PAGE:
Jefferson Building at the LIbrary of Congress

Great Hall of the Thomas Jefferson Building at the Library of Congress

When the British ransacked Washington, DC in 1814, they burned many public buildings including the Library of Congress.  Thomas Jefferson gave his 6,500 book library to replace the 3,000 books burned by the British.  The book implies that Jefferson donated those books, rather than sell them  He used the money from the sale to pay off some debts.

Overall, the author does a good job of writing a children’s book about one of America’s founding fathers.  Using his life long love of reading as a metaphor, Rosenstock is able to weave many of the facets of Jefferson’s public and private life into her story.  The book does include acknowledgements and a select bibliography.

Study Hall or Study Haul

With a nod of the keypad to Target for the idea….

Back to school MBA students

back to school septemberSchool is about to start for many students from Kindergarten through Graduate School.  Long gone are the days for many of us, when the  Tuesday after Labor Day marked the beginning of the academic year.back to school store

Back to school sales seem to start before the 4th of July.  According to the National Retail Federation, “Total combined spending is expected to reach $83.6 billion, an increase of more than 10 percent over last year’s $75.8 billion.”  Many states offer tax free weekends to encourage people to pick up backpacks, pens, pencils, crayons, notebooks, clothes, computers or tablets and dorm necessities like refrigerators and microwaves.  A local Salvation Army recently had a Red Kettle Drive to get school supplies for deserving kids who might not otherwise be able to have the necback to school backpack fill upessary backpack filled with school supplies.  Churches, civic groups, and various charities all have Back to School fundraisers or parties to fill backpacks with donated items.  (Note:  we are not even talking the Christmas sales season where  The BlackFriday.com site already has listings for Christmas 2017.)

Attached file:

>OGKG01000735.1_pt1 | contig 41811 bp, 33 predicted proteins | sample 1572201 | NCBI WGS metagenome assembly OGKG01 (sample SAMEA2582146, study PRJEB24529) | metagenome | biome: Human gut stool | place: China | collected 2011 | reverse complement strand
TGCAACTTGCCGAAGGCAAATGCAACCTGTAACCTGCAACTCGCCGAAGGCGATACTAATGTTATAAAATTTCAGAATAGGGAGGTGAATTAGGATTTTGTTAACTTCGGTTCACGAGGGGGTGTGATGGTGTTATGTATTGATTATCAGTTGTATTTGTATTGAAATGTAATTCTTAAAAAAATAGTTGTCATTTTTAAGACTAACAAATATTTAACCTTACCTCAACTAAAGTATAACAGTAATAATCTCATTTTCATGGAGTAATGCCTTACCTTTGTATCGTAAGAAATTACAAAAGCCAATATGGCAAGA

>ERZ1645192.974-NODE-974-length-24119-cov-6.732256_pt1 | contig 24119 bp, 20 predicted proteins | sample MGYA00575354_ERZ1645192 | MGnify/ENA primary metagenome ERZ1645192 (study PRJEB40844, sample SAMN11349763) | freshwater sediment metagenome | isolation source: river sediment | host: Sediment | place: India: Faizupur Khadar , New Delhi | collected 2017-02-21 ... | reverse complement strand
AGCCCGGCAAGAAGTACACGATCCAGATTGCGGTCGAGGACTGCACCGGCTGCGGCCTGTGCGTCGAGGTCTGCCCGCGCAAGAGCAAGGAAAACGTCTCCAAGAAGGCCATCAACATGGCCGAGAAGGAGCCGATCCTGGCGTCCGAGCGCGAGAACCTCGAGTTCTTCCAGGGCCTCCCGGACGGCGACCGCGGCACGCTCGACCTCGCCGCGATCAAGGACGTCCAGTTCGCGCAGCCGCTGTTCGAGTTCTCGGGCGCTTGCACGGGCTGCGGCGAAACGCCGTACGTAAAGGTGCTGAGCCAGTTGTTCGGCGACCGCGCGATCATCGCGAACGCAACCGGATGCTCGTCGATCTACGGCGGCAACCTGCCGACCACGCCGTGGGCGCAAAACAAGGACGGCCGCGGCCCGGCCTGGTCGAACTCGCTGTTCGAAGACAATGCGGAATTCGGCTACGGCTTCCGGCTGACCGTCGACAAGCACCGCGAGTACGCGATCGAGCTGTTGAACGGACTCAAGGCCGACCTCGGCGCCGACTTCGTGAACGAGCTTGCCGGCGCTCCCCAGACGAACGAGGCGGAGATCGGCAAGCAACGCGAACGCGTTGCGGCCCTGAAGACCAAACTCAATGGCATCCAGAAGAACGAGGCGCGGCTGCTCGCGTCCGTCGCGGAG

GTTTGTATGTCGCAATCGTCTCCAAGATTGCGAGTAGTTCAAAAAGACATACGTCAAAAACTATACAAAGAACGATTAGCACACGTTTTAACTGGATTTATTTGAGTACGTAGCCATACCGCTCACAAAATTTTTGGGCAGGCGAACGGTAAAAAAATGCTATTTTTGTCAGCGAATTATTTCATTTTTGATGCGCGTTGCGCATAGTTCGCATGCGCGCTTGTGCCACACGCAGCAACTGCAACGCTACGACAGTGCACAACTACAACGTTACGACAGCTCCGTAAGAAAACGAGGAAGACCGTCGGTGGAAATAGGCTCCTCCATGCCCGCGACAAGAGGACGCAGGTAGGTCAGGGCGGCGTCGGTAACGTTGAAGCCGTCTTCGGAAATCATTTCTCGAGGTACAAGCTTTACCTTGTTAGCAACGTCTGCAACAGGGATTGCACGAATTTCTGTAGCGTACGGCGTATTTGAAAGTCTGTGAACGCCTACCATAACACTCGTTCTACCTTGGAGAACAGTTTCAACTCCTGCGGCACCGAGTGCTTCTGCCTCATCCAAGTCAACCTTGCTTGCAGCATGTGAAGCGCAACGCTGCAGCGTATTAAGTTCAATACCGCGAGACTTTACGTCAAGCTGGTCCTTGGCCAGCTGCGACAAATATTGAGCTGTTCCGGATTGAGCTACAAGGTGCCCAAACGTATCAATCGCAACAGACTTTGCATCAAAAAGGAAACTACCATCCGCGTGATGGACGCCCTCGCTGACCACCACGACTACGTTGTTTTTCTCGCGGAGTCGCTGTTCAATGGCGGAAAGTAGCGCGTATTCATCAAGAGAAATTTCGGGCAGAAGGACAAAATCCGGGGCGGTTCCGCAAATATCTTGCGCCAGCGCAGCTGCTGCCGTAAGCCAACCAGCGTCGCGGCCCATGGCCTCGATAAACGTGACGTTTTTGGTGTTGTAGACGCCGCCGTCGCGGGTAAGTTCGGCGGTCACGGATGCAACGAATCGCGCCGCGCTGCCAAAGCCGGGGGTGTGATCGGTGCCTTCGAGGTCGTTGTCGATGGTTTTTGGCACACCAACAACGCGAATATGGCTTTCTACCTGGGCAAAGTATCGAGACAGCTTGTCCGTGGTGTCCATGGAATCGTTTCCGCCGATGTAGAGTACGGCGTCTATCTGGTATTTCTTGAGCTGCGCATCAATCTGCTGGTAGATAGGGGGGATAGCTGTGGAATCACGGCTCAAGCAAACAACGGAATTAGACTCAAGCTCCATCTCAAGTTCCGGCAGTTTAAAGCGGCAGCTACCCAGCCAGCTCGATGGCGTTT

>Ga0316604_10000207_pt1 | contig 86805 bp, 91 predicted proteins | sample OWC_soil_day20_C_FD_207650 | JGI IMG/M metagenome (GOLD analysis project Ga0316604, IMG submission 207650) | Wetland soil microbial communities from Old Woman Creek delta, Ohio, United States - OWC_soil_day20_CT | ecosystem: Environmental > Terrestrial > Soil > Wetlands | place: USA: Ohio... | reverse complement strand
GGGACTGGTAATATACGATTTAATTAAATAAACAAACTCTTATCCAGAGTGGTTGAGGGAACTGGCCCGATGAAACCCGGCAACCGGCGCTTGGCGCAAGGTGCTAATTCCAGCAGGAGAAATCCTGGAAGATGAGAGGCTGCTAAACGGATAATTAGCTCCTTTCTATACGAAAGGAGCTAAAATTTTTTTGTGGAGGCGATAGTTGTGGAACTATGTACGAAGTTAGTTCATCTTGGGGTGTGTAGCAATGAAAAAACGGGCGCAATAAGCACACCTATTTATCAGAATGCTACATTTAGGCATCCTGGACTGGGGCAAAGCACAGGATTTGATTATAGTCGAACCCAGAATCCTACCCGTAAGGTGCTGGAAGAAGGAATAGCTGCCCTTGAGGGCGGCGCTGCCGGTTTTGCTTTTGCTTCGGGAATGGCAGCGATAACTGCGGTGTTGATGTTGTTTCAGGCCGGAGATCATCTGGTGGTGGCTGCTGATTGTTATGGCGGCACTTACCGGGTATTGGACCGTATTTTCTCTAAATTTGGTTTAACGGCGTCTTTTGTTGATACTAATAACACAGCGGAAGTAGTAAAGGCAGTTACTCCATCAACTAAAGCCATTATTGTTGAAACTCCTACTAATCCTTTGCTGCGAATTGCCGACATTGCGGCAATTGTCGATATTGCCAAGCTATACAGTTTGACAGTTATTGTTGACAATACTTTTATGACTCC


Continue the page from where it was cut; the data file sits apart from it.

When did going back to school become more important as a shopping requirement than an opportunity to catch-up with old friends, meet new friends and teachers, check what was new or changed in school?  (I realize that social media may make the whole catching up thing old school.)

back to school study hallDoes anyone go to school for the sheer pleasure of learning something new?   What is study hall used for now?  Was it ever a place to study or try to cram in the homework you didn’t finish the night before?  Instead of trying to chat with your friends, is it now a place to text or surf the Internet?

What do you like best or hate the most about going back to school?  Join in the conversation and share your back to school memory or nightmare.  Do you think it is more study hall or study haul?back to school rainbow


Library of Congress: Library Launches Free WWI Webinar Series.

Library of CongressLibrary of Congress: Library Launches Free WWI Webinar Series. “The Library of Congress is commemorating the 100th anniversary of the United States’ entry into The Great War with a new free, online webinar series highlighting some of the Library’s most remarkable World War I resources, including documents, photographs, maps, and personal stories collected through the Veterans History Project.”